Yes, You Can Sit With Me

Dear Autism Mamas Across the Globe,

I cannot tell you how much division I have experienced over the years both as a professional and as a mother – and it’s always with women.

Why, though?! This breaks my heart.

I thought by 2020, with the “#metoo” movements, with women’s empowerment and such a fierce passion for uplifting one another, that the days of “you can’t sit with us” and “as IF!” were bygones.

That’s sadly not always the case.

I’m so fortunate to have had opportunities over the years to lead focus groups, facilitate support groups, moderate forums and present to both small and large audiences. Don’t get me wrong, I have been part of – and are still part of today – tribes of women who would do anything to support one another.

~ They listen to you when you come home from an emotionally charged IEP meeting.

~ They know you are tired from your child emptying the kitchen cabinets for the umpteenth time to line up the pots and pans (and dumping the cereal on the floor along with it, because hello sensory moment).

~ They celebrate with you when your son says a new word.

~ They scream for joy when your daughter makes a new friend and receives an invite to her new friend’s birthday celebration.

For sure, these doting mamas outnumber the mamas who exclude others in one way or another. However, I’m still seeing mamas out there whose judgmental comments or deliberate actions clearly say to a mother in need, “You can’t sit with us.”

I hate it.

Ok, hate is a strong word, but truly my friends, I hate it.

I have been invited to many groups where I have either bowed out gracefully, or felt as if I had no choice but to call someone out and went out with a bang. I’ll usually leave after sending a private message to a moderator unless the situation is really intense. In such cases, I will tastefully call someone on their garbage (essentially telling them to stick their opinion where the sun doesn’t shine), click “Leave Group” and breathe a sigh of relief.

I see so much judgment, it’s unreal.

“Hmmmm, she looks a little bloated in the belly. Have you put her on a special diet, and tried XYZ vitamins? Oh, you did? You must not have tested it long enough.”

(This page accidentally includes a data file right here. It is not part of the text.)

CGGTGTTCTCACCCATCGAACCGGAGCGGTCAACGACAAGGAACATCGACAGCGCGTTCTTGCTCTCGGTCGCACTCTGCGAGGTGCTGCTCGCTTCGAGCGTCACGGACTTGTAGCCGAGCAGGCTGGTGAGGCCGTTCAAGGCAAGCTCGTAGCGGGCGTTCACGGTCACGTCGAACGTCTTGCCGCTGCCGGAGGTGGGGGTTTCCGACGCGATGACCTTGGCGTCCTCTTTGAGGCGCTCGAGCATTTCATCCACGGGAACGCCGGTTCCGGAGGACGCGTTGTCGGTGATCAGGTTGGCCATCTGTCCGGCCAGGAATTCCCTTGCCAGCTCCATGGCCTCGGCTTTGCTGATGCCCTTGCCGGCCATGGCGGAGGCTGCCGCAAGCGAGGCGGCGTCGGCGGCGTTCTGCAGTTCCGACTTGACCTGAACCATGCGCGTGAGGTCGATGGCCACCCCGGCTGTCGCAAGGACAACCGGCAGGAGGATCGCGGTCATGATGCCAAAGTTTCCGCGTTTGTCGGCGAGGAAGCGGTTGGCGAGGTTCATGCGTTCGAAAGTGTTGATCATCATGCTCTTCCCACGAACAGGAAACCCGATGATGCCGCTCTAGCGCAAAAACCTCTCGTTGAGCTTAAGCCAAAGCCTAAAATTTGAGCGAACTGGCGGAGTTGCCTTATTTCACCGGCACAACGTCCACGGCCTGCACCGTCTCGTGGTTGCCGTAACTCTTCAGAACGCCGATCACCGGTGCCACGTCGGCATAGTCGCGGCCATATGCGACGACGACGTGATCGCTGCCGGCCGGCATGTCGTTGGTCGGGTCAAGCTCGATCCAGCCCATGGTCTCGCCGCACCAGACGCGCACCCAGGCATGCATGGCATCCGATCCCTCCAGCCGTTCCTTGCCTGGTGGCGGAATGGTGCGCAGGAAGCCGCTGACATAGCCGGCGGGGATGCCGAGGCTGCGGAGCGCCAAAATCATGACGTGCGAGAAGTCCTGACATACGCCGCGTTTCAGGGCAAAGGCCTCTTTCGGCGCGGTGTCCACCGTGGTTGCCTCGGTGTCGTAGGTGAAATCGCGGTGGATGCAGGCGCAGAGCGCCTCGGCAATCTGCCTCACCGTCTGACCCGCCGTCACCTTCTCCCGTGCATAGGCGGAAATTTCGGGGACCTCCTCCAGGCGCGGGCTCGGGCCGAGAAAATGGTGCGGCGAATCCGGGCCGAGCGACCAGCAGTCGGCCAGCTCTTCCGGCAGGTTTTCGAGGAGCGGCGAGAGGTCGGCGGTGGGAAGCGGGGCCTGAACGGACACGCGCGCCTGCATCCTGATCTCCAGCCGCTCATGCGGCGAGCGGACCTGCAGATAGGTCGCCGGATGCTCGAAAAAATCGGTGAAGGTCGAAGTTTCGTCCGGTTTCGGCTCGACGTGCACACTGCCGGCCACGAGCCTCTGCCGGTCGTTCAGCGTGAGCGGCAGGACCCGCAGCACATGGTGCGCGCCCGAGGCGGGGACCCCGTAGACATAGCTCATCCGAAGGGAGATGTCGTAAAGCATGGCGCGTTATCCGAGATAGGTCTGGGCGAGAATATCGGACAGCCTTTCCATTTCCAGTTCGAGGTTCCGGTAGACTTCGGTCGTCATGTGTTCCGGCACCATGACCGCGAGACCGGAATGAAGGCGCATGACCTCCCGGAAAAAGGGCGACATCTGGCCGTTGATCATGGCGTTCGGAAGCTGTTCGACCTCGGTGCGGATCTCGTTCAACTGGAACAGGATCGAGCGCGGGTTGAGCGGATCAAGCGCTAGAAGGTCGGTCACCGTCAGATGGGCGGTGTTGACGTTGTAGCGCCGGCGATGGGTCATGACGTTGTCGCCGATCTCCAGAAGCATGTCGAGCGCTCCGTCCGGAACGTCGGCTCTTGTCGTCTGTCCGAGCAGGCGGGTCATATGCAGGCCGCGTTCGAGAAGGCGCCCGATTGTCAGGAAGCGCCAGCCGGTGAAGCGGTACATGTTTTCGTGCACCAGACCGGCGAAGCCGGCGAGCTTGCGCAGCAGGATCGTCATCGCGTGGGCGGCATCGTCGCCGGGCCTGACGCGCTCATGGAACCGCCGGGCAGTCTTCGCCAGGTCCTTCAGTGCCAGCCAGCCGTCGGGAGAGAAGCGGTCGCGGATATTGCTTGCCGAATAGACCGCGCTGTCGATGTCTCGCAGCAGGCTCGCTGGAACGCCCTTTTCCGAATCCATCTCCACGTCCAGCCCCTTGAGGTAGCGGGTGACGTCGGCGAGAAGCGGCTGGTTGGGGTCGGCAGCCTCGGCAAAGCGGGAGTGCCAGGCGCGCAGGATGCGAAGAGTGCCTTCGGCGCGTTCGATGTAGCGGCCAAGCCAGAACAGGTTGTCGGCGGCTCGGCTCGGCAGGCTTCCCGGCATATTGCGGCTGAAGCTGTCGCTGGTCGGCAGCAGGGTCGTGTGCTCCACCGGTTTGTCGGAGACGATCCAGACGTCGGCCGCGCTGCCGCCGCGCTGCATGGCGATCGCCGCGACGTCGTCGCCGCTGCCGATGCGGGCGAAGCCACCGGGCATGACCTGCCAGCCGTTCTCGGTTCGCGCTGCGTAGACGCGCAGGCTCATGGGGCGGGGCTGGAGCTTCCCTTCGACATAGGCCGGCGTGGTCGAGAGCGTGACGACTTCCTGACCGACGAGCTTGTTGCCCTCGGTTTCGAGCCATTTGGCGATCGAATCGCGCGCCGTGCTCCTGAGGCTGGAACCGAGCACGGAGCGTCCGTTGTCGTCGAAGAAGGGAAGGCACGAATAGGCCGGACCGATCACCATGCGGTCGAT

“Oh, he’s enrolled in ABA? ABA is just terrible. Terrible!”

“I see, so you use sign language and visual supports? Are you encouraging REAL communication? You don’t want him to become dependent and take the easy way out.”

“You shouldn’t consider that private school for her, even temporarily. You’re excluding her. Our support group is all about inclusion only, so maybe this place isn’t right for you.”

“You’re giving him WHAT medication? He’s so young. You shouldn’t be putting him on anything.”

“We’re meeting at the bar – all autism mamas drink! Oh, wait, you don’t drink? Oh. OHHHHHHHHHHHHHH. (insert awkward silence).”

“If she REALLY loved her child …” (YES, THIS TOO IS A TRUE STORY.)

I have seen it ALL, and these are just examples.

Listen, I’m not an idiot and I recognize not everyone is going to sing kumbaya while holding hands. But please, can we be a little kinder, and a little less Judgy McJudgy with other mamas JUST. LIKE. US?

We are all doing the best we can with what we’ve got. Just like our children (or our adult children, in my case), we are using the tools from our toolbox in the moment the best way we know how.

Advice is welcomed, but bullying and preying on vulnerable women (JUST LIKE US!) cannot be tolerated.

There’s also room for you to be in more than tribe, mama! It’s ok to take part in many groups that you connect with on a different level or in different ways. Maybe you’ll have some overlap between groups, and introduce ladies to one another, maybe you won’t. It is ok – more than ok! – to run in different circles.

What isn’t ok, is closing that circle off to someone who desperately calls out for help or needs some direction? Why? Because I guarantee that you have been “that mom.” If your group is knowingly not the best fit, or perhaps inconvenient for whatever reason, please guide Crying, Haggered, I Haven’t Showered for Four Days, Am Living On My Child’s Gluten-Free Leftovers That He Refused to Try and I Have One Hour to Clean Before the Therapist Comes Mom to someone who can help her.

Be the difference.

Be the change.

Be kind.

I’m glad most women aren’t like this, but I hope this post reaches those who may have made a snide comment or two in their day.

Mamas, you’re allowed to have opinions, and can express them with grace and grit without hurting anyone. You’re also allowed to sit at other tables. But if you can’t find one, if you’ve been pushed away, or are simply seeking some advice and a friendly ear …

Pull up a chair. The Caffeinated Advocate has plenty of room. I also have coffee.

Author: Catherine Hughes

Passionate Advocate. Innovative Storyteller. Engaging Strategist. Author. Editor. Blogger.

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